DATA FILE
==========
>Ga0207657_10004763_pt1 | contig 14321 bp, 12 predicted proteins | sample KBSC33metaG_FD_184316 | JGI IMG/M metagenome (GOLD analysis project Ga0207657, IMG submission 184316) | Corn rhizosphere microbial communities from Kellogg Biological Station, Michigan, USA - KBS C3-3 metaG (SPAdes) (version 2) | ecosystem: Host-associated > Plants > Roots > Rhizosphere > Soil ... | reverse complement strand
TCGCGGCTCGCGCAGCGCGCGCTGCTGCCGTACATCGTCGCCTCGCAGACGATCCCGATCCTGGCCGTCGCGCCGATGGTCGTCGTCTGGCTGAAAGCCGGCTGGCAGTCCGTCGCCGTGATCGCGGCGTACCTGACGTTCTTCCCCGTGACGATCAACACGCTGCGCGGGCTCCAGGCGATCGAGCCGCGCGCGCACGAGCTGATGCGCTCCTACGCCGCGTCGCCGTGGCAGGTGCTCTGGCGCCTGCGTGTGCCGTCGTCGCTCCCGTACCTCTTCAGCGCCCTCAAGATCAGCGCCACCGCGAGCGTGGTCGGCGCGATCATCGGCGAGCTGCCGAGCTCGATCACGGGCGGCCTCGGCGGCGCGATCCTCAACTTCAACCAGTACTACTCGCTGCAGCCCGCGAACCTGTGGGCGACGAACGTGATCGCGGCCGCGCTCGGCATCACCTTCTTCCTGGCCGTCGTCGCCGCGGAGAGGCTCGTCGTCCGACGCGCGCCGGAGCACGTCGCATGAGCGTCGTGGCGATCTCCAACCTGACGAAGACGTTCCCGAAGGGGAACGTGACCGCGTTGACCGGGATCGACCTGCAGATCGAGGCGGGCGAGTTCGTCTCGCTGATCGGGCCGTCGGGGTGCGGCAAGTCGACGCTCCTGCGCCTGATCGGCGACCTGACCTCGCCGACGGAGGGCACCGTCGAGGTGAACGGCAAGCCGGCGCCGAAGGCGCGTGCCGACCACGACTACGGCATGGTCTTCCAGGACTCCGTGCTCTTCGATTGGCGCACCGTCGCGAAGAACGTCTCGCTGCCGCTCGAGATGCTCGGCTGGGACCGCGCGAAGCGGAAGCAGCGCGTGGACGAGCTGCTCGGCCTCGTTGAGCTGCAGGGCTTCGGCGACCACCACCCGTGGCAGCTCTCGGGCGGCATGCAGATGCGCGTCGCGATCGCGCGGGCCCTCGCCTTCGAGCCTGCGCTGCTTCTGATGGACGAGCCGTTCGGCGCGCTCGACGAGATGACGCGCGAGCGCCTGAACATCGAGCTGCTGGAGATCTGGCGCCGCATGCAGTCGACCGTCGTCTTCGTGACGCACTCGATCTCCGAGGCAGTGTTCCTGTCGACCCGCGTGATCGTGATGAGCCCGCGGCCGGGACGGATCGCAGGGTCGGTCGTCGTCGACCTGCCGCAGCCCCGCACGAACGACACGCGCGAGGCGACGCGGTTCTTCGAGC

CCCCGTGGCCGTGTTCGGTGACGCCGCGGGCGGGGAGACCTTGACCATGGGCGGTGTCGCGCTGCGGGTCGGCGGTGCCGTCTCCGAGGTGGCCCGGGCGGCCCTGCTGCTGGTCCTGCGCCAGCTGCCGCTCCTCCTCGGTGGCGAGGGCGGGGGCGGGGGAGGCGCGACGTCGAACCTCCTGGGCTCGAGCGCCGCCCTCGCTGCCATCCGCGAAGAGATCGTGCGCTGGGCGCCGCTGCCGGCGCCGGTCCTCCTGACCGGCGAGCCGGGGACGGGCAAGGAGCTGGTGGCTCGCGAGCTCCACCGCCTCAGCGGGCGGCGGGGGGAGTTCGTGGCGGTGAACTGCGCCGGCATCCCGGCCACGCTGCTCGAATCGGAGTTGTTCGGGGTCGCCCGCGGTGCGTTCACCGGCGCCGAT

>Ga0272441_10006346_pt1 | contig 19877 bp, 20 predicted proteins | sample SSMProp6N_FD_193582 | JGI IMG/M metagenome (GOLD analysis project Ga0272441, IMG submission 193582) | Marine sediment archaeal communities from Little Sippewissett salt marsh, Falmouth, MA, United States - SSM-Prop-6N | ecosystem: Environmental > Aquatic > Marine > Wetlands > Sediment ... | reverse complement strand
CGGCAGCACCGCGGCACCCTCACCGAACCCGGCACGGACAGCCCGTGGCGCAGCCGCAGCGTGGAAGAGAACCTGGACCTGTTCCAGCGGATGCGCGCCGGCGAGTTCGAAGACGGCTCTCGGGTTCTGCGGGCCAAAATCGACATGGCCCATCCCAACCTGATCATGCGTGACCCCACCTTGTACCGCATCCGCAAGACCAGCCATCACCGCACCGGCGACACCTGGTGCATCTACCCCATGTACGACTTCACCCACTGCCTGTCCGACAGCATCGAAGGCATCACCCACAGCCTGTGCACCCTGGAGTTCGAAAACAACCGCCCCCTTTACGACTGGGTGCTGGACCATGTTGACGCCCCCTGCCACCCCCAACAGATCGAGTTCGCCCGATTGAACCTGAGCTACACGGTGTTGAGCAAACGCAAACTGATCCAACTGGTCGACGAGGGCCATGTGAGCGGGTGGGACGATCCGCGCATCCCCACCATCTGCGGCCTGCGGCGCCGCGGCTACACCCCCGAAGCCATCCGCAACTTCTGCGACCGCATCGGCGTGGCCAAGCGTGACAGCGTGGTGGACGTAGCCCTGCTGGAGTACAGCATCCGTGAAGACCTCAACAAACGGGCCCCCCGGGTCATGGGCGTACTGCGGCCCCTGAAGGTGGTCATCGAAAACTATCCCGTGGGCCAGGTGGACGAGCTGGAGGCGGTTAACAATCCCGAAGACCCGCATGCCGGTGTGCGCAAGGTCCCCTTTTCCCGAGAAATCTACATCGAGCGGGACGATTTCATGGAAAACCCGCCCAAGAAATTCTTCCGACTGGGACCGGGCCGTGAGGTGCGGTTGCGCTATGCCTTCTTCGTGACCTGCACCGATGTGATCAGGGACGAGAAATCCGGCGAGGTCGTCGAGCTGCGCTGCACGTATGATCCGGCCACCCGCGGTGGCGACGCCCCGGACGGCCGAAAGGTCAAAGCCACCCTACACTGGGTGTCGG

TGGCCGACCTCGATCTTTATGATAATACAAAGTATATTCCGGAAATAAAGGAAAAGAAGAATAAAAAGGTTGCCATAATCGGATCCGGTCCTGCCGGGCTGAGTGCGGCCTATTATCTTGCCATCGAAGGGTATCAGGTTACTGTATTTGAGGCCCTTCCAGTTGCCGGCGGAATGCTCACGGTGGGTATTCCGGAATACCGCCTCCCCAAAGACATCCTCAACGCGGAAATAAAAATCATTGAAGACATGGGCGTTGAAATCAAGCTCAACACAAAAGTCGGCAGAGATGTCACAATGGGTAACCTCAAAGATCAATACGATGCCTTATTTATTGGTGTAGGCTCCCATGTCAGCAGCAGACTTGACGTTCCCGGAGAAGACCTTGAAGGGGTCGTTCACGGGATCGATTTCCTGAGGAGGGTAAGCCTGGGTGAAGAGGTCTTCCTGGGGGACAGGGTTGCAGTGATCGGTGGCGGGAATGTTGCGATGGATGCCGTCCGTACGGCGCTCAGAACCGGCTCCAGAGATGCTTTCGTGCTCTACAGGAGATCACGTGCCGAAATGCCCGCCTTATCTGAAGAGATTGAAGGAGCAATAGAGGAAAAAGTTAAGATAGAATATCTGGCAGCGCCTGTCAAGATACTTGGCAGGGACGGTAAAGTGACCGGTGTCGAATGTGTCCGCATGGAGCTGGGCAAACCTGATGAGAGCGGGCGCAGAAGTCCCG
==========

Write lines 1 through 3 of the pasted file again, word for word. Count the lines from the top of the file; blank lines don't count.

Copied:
>Ga0207657_10004763_pt1 | contig 14321 bp, 12 predicted proteins | sample KBSC33metaG_FD_184316 | JGI IMG/M metagenome (GOLD analysis project Ga0207657, IMG submission 184316) | Corn rhizosphere microbial communities from Kellogg Biological Station, Michigan, USA - KBS C3-3 metaG (SPAdes) (version 2) | ecosystem: Host-associated > Plants > Roots > Rhizosphere > Soil ... | reverse complement strand
TCGCGGCTCGCGCAGCGCGCGCTGCTGCCGTACATCGTCGCCTCGCAGACGATCCCGATCCTGGCCGTCGCGCCGATGGTCGTCGTCTGGCTGAAAGCCGGCTGGCAGTCCGTCGCCGTGATCGCGGCGTACCTGACGTTCTTCCCCGTGACGATCAACACGCTGCGCGGGCTCCAGGCGATCGAGCCGCGCGCGCACGAGCTGATGCGCTCCTACGCCGCGTCGCCGTGGCAGGTGCTCTGGCGCCTGCGTGTGCCGTCGTCGCTCCCGTACCTCTTCAGCGCCCTCAAGATCAGCGCCACCGCGAGCGTGGTCGGCGCGATCATCGGCGAGCTGCCGAGCTCGATCACGGGCGGCCTCGGCGGCGCGATCCTCAACTTCAACCAGTACTACTCGCTGCAGCCCGCGAACCTGTGGGCGACGAACGTGATCGCGGCCGCGCTCGGCATCACCTTCTTCCTGGCCGTCGTCGCCGCGGAGAGGCTCGTCGTCCGACGCGCGCCGGAGCACGTCGCATGAGCGTCGTGGCGATCTCCAACCTGACGAAGACGTTCCCGAAGGGGAACGTGACCGCGTTGACCGGGATCGACCTGCAGATCGAGGCGGGCGAGTTCGTCTCGCTGATCGGGCCGTCGGGGTGCGGCAAGTCGACGCTCCTGCGCCTGATCGGCGACCTGACCTCGCCGACGGAGGGCACCGTCGAGGTGAACGGCAAGCCGGCGCCGAAGGCGCGTGCCGACCACGACTACGGCATGGTCTTCCAGGACTCCGTGCTCTTCGATTGGCGCACCGTCGCGAAGAACGTCTCGCTGCCGCTCGAGATGCTCGGCTGGGACCGCGCGAAGCGGAAGCAGCGCGTGGACGAGCTGCTCGGCCTCGTTGAGCTGCAGGGCTTCGGCGACCACCACCCGTGGCAGCTCTCGGGCGGCATGCAGATGCGCGTCGCGATCGCGCGGGCCCTCGCCTTCGAGCCTGCGCTGCTTCTGATGGACGAGCCGTTCGGCGCGCTCGACGAGATGACGCGCGAGCGCCTGAACATCGAGCTGCTGGAGATCTGGCGCCGCATGCAGTCGACCGTCGTCTTCGTGACGCACTCGATCTCCGAGGCAGTGTTCCTGTCGACCCGCGTGATCGTGATGAGCCCGCGGCCGGGACGGATCGCAGGGTCGGTCGTCGTCGACCTGCCGCAGCCCCGCACGAACGACACGCGCGAGGCGACGCGGTTCTTCGAGC

CCCCGTGGCCGTGTTCGGTGACGCCGCGGGCGGGGAGACCTTGACCATGGGCGGTGTCGCGCTGCGGGTCGGCGGTGCCGTCTCCGAGGTGGCCCGGGCGGCCCTGCTGCTGGTCCTGCGCCAGCTGCCGCTCCTCCTCGGTGGCGAGGGCGGGGGCGGGGGAGGCGCGACGTCGAACCTCCTGGGCTCGAGCGCCGCCCTCGCTGCCATCCGCGAAGAGATCGTGCGCTGGGCGCCGCTGCCGGCGCCGGTCCTCCTGACCGGCGAGCCGGGGACGGGCAAGGAGCTGGTGGCTCGCGAGCTCCACCGCCTCAGCGGGCGGCGGGGGGAGTTCGTGGCGGTGAACTGCGCCGGCATCCCGGCCACGCTGCTCGAATCGGAGTTGTTCGGGGTCGCCCGCGGTGCGTTCACCGGCGCCGAT